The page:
Broadly speaking I think that anyone who has voted for a Labour government over the years since the war has become increasingly disillusioned with what they’ve got in return, and I think that’s set to continue because the whole idea of the Labour party is now obsolete – Socialism has outlived its usefulness and relevance. Those who have voted for a Tory government over the same period will have broadly been happy campers. What people who voted for this government want from a budget is to stop having their pensions and savings eroded by this toxic low-inflation environment. But that’s not what’s on offer.
The biggest problem with policy-making is that game theory applies. People will adjust their behaviour after the budget and Osborne may not get the effect he hoped for – the law of unintended consequences. A game of second-guessing. And this budget doesn’t seem to be about economic growth. “This is big Budget for a country with big ambitions” Osborne said in his speech. What big ambitions? Big ambitions to minutely tweak different aspects of life so as to make little difference? Big ambitions to be slightly less subordinate to Brussels? Big ambitions to keep things broadly the same? Buy that man a dictionary.
First off, one of few pieces of good news: nothing on beers wines and spirits! Yay!
A “Budget for Working People”? The notion there could be what we think of as full employment in a developed nation ever again is entirely wrong. 8% permanent unemployment and still rising is a fact of life, and in a generation that’ll be 25-30% and it won’t stop there. So straight off it’s a minority budget. And I don’t think many working people will be celebrating much more than the lack of an increase in duty on drink. London-based employees will be dismayed at the paltry increase in the 40p tax threshold – just 1.45%, at least the personal allowance is up 3.77%. That’ll be swallowed by the real rate of inflation quite easily I should imagine.
CT being reduced is a good thing – this may encourage companies to relocate here, or at any rate not leave (except for HBSC – see below). 19% in 2017 and down to 18% by 2020 is competitive. Sadly it won’t shake the tree and put zombie companies out of business, but it will strengthen the corporate sector in general.
Companies that sell to poor people will be pleased with the introduction of a national £7.20 minimum hourly rate. It’s also great news for Eastern Europeans working in the capital. Until equilibrium returns, they will be able to send more money home. Beneficiaries should include Primark (part of ABF), MacDonalds and Morrisons. Perhaps it will also revive the fortunes of Argos owner, Home Retail Group. It will also help fuel the inevitable above inflation price increases in public transport fares. What is curious is they’ve made no attempt to regionalise that, meaning some in London won’t feel it at all, already earning over £7.20 per hour, which is just £14,400 p.a. full time.
We approach benefits differently than they do in the US. There it’s all “like, yanno, here’s not-enough-money to live on, now don’t be breaking no laws, and we made plenty of ‘em, or we’ll throw you in jail forever”. And they do indeed have the biggest prison population in the world per capita as evidence of this undeclared policy.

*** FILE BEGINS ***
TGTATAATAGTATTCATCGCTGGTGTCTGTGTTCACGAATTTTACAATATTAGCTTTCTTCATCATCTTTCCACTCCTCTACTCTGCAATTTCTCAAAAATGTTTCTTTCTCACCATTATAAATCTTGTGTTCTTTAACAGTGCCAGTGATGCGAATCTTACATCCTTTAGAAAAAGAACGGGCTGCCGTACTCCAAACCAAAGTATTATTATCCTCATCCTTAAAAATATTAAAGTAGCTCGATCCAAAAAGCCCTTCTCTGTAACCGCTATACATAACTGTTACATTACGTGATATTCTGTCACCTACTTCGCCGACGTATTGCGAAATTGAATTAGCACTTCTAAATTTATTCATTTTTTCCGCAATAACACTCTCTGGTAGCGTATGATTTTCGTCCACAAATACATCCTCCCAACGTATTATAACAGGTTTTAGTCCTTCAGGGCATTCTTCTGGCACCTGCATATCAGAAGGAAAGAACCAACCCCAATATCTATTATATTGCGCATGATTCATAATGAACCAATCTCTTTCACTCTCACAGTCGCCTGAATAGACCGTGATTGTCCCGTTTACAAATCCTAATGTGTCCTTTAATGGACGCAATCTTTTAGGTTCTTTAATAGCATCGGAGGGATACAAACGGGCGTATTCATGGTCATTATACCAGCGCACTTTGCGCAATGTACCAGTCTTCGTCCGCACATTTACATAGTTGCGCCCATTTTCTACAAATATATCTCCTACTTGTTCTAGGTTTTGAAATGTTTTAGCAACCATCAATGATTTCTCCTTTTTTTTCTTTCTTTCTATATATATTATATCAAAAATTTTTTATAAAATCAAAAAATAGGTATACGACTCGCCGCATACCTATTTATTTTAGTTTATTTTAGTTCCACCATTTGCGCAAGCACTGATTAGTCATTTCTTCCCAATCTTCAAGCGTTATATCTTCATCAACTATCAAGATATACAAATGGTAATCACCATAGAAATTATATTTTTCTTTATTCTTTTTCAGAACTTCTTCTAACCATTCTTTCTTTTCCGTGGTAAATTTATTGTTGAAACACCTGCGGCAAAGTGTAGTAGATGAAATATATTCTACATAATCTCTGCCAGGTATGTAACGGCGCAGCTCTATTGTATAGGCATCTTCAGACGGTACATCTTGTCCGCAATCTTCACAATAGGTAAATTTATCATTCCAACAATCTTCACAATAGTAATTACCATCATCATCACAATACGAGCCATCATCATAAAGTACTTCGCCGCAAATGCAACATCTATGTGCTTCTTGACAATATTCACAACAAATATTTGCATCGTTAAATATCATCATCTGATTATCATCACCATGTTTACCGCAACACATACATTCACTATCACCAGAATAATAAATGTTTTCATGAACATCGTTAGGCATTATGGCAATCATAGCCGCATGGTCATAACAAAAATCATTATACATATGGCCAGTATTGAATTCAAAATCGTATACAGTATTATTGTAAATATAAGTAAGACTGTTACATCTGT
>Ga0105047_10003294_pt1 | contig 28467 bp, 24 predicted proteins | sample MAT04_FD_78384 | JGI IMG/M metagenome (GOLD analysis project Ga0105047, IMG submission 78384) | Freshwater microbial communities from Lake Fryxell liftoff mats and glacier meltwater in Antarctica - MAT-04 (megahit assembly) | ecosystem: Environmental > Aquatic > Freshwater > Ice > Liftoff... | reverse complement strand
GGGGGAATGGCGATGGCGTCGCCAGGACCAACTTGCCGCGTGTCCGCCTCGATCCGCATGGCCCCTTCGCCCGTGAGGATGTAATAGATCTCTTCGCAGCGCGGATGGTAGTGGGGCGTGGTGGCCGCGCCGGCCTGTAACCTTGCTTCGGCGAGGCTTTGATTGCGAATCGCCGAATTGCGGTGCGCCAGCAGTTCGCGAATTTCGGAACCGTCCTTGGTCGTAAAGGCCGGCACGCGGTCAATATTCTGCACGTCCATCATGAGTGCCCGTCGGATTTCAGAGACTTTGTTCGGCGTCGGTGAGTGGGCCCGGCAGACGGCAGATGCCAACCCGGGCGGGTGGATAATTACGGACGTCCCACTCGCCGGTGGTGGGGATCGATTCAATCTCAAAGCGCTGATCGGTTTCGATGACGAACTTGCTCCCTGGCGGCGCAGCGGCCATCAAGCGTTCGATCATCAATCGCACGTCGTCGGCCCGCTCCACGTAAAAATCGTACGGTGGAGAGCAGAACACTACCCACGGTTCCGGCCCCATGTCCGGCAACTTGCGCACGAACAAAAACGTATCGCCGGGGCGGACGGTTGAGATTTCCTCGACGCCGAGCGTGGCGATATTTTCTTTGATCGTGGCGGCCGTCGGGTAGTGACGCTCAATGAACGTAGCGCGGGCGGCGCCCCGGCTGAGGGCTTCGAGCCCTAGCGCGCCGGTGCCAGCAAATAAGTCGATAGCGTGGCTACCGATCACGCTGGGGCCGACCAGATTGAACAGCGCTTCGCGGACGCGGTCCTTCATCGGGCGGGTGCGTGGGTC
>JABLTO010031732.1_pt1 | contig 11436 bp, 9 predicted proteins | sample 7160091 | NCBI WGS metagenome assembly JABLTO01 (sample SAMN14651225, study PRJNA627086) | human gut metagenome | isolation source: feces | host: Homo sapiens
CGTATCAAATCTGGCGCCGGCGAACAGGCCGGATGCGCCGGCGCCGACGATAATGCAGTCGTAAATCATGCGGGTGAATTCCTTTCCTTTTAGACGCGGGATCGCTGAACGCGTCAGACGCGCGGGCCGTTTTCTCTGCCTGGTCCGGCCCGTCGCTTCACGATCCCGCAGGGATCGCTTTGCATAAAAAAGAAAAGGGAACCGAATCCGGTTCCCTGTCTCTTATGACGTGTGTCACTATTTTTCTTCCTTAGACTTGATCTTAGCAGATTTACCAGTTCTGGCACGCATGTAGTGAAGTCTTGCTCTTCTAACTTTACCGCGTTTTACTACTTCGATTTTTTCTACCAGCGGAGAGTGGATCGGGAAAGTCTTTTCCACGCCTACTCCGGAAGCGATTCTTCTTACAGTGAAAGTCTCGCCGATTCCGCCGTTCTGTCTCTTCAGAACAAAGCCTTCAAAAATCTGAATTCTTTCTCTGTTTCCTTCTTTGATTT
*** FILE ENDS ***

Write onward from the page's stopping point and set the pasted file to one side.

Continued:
In the UK I think of benefits as protection money. “Look mate, we know you are so uneducated that you probably would hurt GDP if you had a job, so here’s the thing old bean, just stay in your estate so we know where you are, and we’ll give you cable tv, and fags and booze, and wonga to look after your kids, alright?” I think that contract is hurt at best by this budget, hard as it is on benefits and welfare. A good area to invest might be some security products. Because there will be more social riots, judging by the cuts in benefits, and also a rise in property crime is my guess.
Actually, Ayn Rand, darling of the American right, would be well chuffed with this budget as it is based on the philosophy of her writings. It’s encouraging people to take responsibility for themselves rather than accept hand-outs. And also not offering them any choice in the matter! A tough pill to swallow for a nation where for years a legitimate way onto the property ladder has been teenage pregnancy leading to the right to buy.
Normally budgets are a redistribution of wealth, but here it seems to be all take and no give. Fair enough we need to reduce the budget deficit, but none of these measures are stimulating the economy. They are, if anything, fuelling a black market and crime.
There’s no encouragement for anyone saving to buy their first flat, no encouragement to save money at all. Bizarrely though, no encouragement to spend it either. Phasing out mortgage interest relief may slow down the property bubble a little, but it’s neither going to bring prices down, nor encourage building. A lot of what I’m seeing here seems to encourage stagnation!
It appears the only objective of the budget is to bring policy into line with how it would have been if the LibDems (remember them?) hadn’t been involved, and eliminate the budget deficit more slowly than promised.
They’ve hurt banks as well, who, don’t forget, are the backbone of our GDP and our standing in the world as a leading financial centre. A Corporation Tax surcharge for the banking sector is not going to help keep banks like HSBC here, but does keep my 2008 prediction alive: don’t invest in banks because every time they make some profits government or some other body will take it off them. And that’s exactly what’s been happening for the last 7 years.
So as the title says, more of a Smudgeit than a Budget.
The only one really good thing in it is the inheritance tax threshold on family homes being increased to £1m. How to make sure our parents slow down with that spending that they said was Inheritance Tax Planning…